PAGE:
|Title||Causes and characteristics of electrical resistivity variability in shallow (<4 m) soils in Taylor Valley, East Antarctica|
|Year of Publication||2021|
|Academic Department||Department of Geology and Geophysics|
|University||Louisiana State University|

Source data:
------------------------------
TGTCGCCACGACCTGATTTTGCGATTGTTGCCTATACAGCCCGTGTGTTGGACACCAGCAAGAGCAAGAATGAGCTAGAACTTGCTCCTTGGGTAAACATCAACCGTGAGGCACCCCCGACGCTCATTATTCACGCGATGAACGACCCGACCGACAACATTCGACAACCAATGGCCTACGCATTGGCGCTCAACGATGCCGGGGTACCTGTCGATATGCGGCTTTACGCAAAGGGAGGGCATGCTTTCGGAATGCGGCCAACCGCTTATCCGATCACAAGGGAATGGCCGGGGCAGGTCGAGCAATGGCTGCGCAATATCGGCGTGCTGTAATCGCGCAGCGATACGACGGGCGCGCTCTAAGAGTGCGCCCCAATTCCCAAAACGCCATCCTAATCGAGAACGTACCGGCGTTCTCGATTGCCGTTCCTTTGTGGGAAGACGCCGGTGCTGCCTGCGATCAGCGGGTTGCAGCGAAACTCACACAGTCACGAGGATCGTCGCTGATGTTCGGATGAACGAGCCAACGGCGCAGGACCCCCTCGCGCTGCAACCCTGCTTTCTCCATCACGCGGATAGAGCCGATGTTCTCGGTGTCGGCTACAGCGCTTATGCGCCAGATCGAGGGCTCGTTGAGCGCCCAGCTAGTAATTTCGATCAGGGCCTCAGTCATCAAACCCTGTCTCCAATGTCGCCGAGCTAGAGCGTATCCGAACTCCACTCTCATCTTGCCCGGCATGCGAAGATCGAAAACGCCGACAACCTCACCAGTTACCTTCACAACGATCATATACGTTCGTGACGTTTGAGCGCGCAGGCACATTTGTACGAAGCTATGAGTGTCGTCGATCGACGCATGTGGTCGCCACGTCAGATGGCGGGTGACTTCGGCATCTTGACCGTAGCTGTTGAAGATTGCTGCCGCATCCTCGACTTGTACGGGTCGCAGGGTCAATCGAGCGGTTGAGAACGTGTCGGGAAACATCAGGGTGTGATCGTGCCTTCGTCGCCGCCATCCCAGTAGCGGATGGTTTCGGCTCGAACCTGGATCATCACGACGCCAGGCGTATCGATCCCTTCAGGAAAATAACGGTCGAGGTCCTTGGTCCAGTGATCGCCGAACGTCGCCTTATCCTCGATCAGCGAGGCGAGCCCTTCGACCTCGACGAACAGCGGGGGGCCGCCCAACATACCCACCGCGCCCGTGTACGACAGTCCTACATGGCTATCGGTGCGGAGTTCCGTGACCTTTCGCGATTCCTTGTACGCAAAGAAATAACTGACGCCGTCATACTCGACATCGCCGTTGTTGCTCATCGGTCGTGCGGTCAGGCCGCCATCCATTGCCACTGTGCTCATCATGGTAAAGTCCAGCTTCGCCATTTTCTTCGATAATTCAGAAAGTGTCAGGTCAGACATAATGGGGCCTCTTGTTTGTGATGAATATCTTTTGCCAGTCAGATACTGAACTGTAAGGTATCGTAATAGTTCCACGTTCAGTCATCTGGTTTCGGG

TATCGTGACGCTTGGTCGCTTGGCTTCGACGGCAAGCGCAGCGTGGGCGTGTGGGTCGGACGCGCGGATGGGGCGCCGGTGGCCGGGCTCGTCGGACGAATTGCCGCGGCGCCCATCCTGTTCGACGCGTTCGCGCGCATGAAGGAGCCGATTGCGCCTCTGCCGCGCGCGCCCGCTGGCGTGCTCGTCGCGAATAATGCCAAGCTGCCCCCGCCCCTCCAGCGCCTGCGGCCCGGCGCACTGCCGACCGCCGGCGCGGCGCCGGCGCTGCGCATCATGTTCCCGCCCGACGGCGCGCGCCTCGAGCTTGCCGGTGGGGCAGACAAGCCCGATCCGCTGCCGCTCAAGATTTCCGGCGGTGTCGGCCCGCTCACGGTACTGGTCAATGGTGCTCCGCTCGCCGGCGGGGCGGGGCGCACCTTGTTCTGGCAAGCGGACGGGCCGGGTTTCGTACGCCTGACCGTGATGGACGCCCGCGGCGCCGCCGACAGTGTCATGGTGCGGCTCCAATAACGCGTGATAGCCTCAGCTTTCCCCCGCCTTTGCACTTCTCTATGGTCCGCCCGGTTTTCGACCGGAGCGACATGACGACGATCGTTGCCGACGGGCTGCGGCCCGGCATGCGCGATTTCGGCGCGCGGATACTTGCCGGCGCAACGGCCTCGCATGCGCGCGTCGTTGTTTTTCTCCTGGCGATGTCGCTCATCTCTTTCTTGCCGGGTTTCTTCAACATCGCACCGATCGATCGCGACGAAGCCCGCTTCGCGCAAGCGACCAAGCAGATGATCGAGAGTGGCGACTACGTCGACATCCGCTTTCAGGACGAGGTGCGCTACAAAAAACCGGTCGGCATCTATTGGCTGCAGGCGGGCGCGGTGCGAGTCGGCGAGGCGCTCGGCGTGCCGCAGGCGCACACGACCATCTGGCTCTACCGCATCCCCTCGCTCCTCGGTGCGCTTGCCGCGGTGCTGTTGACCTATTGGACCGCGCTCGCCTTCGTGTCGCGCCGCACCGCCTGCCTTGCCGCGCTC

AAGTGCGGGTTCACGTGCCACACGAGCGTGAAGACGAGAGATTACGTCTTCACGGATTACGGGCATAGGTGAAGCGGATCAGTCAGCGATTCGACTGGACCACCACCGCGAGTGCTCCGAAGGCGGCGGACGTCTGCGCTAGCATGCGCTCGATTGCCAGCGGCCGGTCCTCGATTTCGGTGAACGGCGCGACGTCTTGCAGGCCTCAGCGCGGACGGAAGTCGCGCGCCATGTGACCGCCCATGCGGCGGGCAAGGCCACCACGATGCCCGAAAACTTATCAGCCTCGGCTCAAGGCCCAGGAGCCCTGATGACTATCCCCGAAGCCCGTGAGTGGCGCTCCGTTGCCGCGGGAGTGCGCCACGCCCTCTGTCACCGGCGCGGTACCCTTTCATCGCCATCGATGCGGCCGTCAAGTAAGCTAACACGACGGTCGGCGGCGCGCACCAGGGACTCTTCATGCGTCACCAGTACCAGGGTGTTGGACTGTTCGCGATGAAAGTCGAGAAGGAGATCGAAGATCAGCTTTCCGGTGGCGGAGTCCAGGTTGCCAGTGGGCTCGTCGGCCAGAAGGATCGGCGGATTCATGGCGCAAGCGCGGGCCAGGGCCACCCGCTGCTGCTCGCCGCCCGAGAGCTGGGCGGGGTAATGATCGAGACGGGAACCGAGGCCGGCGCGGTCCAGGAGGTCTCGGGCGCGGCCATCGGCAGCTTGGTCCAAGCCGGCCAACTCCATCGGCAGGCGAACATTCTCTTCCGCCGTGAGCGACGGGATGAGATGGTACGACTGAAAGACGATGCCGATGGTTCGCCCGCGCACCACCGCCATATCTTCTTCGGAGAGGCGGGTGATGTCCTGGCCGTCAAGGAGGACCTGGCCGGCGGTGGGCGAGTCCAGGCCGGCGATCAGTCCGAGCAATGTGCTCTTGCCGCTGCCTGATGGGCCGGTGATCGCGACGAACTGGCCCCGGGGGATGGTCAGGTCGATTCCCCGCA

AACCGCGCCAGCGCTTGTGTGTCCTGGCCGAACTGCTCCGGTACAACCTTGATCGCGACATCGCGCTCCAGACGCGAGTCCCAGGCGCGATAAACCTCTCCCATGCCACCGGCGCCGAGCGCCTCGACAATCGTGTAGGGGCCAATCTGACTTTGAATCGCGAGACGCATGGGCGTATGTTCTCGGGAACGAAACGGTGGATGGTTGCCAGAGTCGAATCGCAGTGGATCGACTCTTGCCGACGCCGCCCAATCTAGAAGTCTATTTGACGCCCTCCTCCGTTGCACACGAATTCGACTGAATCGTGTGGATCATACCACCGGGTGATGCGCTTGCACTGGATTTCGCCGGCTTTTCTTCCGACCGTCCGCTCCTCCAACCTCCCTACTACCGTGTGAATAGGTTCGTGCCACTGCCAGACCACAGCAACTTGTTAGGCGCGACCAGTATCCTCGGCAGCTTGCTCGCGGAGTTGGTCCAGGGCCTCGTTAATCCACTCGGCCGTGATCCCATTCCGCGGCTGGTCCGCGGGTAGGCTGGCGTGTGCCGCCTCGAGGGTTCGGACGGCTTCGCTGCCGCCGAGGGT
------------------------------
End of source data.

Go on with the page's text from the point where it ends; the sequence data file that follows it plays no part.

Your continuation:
The McMurdo Dry Valleys are the largest ice-free region in Antarctica and are characterized as a polar desert environment. Soils in the region are typically very dry (<1% soil water by weight) and remain frozen for most of the year. Increases in air temperature and incoming solar radiation during the austral summer generate meltwater from glaciers, ground ice, and snow patches supplying moisture to soils and altering the physical and chemical makeup of the subsurface. Previous studies have utilized airborne electromagnetic surveys (AEM) to analyze groundwater systems in the deep subsurface but have not yet examined soil moisture in the shallow (<4 m) subsurface. Here, I used electrical resistivity data from two AEM surveys (2011 and 2018) and soil geochemical data from three transects to characterize the spatial heterogeneity of soil properties in the near-subsurface of lower Taylor Valley. Soil resistivities from 2011 and 2018 range from 33.2 Ωm to 3535 Ωm with low elevations of <100 meters above sea level (masl) typically displaying the lowest resistivities and high elevations displaying greater resistivities. Liquid brine fractions were empirically estimated from electrical resistivity values using Archie’s Law and range from 0.3% to 68.2% for soils with resistivities <200 Ωm. Additionally, soil transect data show greater percentages of fine-grained sediments (<63 µm) exist at elevations <100 masl where soil resistivities begin decreasing. Resistivity variability in the subsurface is ultimately controlled by the site history, local and regional climate, soil salinity, soil moisture, soil lithology.